Certainly, if anything could cap what might be the most controversial, regrettable, and downright bizarre year in the history of pro basketball, it just might be a championship for the Houston Rockets.
And the guy who gave the league one of its lowest points in this cuckoo few months, Rockets general manager Daryl Morey, thinks that not only does his team have a chance to walk away from the 2019-20 season with a championship, but that, “We should win this thing.”
Could? Sure, it’s possible. But “should”?
Speaking on Fox Sports’ First Things First, Morey said this week that he does, indeed, expect his team to come away with a ring when 22 teams in the league reconvene at Disney World to pick up the end of the NBA season and close out with a postseason. That’s a function of having two All-Stars and future Hall of Famers, James Harden (newly slimmed) and Russell Westbrook, on the roster together.
Morey said there is pressure on the team to do so, though he distinguished between court pressure and the pressures others are facing around the country.
“It’s basketball pressure,” Morey said. “I think we’ve seen real pressure in the world right now and thankfully it looks like some real, material changes are being made and everyone’s looking at themselves. But basketball pressure-wise, it’s a lot. Again, two of the greatest players ever on our team, we should win this thing.”
Tough Year for Rockets’ D’Antoni and Morey
The Rockets are a hard team to figure heading into the Orlando segment of the season. They are 40-24 which currently ranks sixth in the Western Conference, though the seeding is well bunched now—the Rockets are just 2.5 games out of third place and 1.5 games away from seventh.
At times, Houston has looked like a potential champion. But when the season was suspended back on March 11 because of the novel coronavirus, the Rockets were just three days removed from what coach Mike D’Antoni called a “rock-bottom” loss, by 20 points at home to Orlando.
It would be quite a bounce-back from that to a championship. Though it would be a bigger bounce-back for D’Antoni, who has been on the hot seat the entire season. He is in the final year of his contract and is not expected to return to Houston, as multiple negotiations for an extension broke down last year.
And it would be a bounce-back for Morey himself, who was believed to be on the hot seat going back to October when he sent out a fateful tweet in support of Hong Kong protestors. That tweet angered Chinese officials and has threatened to cut off the NBA from the Chinese market, which has become a vital source of revenue for the past two decades.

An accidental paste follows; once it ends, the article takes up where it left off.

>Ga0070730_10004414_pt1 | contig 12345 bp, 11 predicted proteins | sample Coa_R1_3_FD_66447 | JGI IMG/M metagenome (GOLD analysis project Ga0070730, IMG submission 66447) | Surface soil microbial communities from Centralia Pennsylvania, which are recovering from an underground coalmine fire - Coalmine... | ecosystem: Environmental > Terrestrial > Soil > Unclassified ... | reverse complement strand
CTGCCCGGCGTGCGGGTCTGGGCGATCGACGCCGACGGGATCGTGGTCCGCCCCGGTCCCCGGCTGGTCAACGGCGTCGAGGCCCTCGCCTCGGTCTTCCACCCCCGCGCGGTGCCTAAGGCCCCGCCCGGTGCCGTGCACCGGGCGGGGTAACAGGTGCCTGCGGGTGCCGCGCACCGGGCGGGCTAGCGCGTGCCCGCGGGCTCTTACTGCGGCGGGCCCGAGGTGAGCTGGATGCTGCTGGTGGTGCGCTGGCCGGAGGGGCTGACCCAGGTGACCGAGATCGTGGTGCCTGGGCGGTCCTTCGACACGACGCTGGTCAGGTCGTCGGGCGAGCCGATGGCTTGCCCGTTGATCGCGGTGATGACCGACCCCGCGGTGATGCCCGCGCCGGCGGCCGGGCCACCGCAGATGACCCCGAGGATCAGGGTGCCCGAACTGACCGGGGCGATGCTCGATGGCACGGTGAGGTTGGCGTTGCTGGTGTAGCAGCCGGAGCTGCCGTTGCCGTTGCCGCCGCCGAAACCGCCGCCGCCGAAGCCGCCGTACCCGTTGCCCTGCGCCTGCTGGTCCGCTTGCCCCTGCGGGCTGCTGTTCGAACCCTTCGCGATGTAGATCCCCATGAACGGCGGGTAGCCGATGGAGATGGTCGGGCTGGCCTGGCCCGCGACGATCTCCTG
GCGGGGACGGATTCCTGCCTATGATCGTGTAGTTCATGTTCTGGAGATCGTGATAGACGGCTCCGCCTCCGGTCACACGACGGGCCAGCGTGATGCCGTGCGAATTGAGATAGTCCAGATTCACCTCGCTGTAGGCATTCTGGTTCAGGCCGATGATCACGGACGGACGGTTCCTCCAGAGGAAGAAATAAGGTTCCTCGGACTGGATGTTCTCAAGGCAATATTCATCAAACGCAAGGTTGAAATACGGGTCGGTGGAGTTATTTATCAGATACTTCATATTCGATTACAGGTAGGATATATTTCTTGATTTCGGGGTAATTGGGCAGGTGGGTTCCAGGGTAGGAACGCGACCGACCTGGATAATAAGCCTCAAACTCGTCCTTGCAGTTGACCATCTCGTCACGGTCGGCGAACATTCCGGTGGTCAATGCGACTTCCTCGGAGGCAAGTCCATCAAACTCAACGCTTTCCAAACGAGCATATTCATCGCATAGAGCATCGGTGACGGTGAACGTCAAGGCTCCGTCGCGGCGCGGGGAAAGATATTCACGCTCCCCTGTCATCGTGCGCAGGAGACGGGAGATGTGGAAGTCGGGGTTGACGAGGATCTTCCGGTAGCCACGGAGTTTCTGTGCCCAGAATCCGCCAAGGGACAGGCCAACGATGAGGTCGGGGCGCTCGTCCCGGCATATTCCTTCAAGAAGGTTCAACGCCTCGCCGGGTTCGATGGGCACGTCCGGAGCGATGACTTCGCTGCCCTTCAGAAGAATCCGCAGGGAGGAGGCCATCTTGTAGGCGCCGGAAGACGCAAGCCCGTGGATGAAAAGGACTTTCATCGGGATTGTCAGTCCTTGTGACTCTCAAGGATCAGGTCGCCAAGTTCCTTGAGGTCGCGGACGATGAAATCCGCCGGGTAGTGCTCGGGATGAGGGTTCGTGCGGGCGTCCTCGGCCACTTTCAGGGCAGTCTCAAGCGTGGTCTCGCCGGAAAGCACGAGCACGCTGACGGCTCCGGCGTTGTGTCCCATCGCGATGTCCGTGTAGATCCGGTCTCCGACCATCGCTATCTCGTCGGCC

Morey deleted the tweet but the league, its officials, and its players have been in a difficult position since, fighting back impulses to speak out on human rights issues in China because of the damage it could do to their bottom lines.
Coaches See Rockets as a Darkhorse
Others might not be as bold as Morey in proclaiming that the Rockets should win, but in interviews with Heavy.com, multiple coaches said Houston could be best positioned to pull off a surprise in the league’s restarted format.
That’s because their offense does not require much cohesion, relying more heavily than any other team on isolation plays and star production.
Harden is the NBA’s iso king. He averaged 14.5 isolation possessions per game, first in the league by a long way. No. 2 is Westbrook, who averaged 7.4 iso possessions per game. It’s a drop-off to No. 3, Portland’s Damian Lillard at 4.7 isolation possessions per game.
In fact, the Blazers are the No. 2 team in running isolation plays, and they average 11.2 per game. Harden and Westbrook alone run nearly twice as many.
“Give the ball to James and get out of the way,” one assistant coach said about the Rockets’ offense. “When you don’t have James out there, give it to Russ. There is not a whole lot to drill those guys on. Let James and Russ do their thing and hope your perimeter shooters can make 3s when they’re open. That is a huge advantage coming back into this mix.”
Another head coach agreed. “What is worrying all of us is getting some chemistry back,” the coach said. “If you’re Houston, you don’t have to worry about chemistry or feel or getting back that momentum. They have the same game plan no matter what and they’re going to hit their stride faster.”
Hitting their stride could give the Rockets an early advantage. If they can maintain that throughout the time at Disney, maybe Morey will be right.